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NEWS
August 17, 1990 | From Times Wire Services
Zulus and supporters of the African National Congress fought bloody battles in Soweto township for a second day today, and the ANC said sections of state security were promoting the violence. Police smothered the confrontation zones in central areas of Soweto with tear gas to try to prevent fresh clashes on streets where at least 24 people have been killed in two days.
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NEWS
June 19, 2001 | ANN M. SIMMONS, TIMES STAFF WRITER
On one side are Zulus who say they were unjustly evicted from their land under apartheid. On the other, descendants of a Scotsman who became a white Zulu chief and then the patriarch of a mixed-race family that still controls vast acres of sugar cane. A contentious blend of legal claims, racial privilege and ancestral attachments is threatening to erupt in this fertile coastal region of South Africa.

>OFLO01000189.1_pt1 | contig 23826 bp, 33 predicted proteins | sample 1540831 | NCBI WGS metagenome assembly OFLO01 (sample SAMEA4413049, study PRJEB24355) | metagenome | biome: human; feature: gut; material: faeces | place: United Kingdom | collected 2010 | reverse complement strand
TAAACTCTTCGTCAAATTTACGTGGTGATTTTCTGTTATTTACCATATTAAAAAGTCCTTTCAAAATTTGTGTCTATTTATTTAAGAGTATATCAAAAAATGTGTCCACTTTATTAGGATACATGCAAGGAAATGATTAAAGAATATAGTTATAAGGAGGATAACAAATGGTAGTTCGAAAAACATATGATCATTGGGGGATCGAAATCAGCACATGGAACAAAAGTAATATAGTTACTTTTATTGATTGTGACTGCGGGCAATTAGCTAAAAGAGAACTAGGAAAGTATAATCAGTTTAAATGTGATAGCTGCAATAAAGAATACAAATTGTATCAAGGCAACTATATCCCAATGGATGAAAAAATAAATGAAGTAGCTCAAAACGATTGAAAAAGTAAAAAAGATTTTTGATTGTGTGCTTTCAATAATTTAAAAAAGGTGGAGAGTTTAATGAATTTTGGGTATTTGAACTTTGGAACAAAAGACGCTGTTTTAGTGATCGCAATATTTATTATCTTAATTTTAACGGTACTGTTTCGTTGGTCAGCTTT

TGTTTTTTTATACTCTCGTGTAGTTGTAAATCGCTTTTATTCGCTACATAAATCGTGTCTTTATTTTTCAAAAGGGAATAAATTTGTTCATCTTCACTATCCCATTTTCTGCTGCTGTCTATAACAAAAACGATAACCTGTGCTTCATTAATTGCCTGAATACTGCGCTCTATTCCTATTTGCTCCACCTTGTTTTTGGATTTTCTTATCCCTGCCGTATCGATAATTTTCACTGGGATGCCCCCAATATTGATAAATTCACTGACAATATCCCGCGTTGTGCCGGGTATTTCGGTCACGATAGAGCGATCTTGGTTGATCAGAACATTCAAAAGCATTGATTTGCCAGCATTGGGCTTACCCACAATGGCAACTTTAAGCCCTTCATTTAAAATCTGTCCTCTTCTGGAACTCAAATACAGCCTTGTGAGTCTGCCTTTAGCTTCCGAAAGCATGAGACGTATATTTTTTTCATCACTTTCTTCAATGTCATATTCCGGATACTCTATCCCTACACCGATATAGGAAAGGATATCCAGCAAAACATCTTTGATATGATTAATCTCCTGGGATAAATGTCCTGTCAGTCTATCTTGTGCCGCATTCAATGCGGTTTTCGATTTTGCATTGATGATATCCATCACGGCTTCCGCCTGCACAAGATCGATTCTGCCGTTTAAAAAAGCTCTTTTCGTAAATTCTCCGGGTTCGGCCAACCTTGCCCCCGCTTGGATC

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NEWS
January 25, 1986 | Associated Press
Tribal fighting left at least 42 people dead in the Durban area and 6,000 to 7,000 others homeless when many residents torched their own homes and fled the battle scene, police said Friday. Durban police Capt. Winston Heunis said the devastated Umbumbulu shanty district, 20 miles southwest of Durban, was quiet Friday after two days of clashes between the Pondo tribe and the larger Zulu tribe. Heunis estimated that 2,000 shacks were destroyed.
NEWS
March 23, 1996 | From Times Wire Services
Gunmen killed 11 people, including a woman and her infant, in an overnight attack in volatile KwaZulu-Natal province, police said. The bodies of seven victims were found in a house in Donnybrook, a township 270 miles southeast of Johannesburg in the traditional Zulu homeland. Four other bodies, including an infant who apparently suffocated under the body of its slain mother, were found in different places within half a mile of the house, Police Superintendent Henry Budhram said.
NEWS
October 5, 1987
The death toll from floods in South Africa's Natal province was revised upward to 205, while estimates of the number of people left homeless ranged from 55,000 to as many as 590,000. Health Minister Willem van Niekerk said 118 people are missing after five days of heavy rains and flooding last week.
NEWS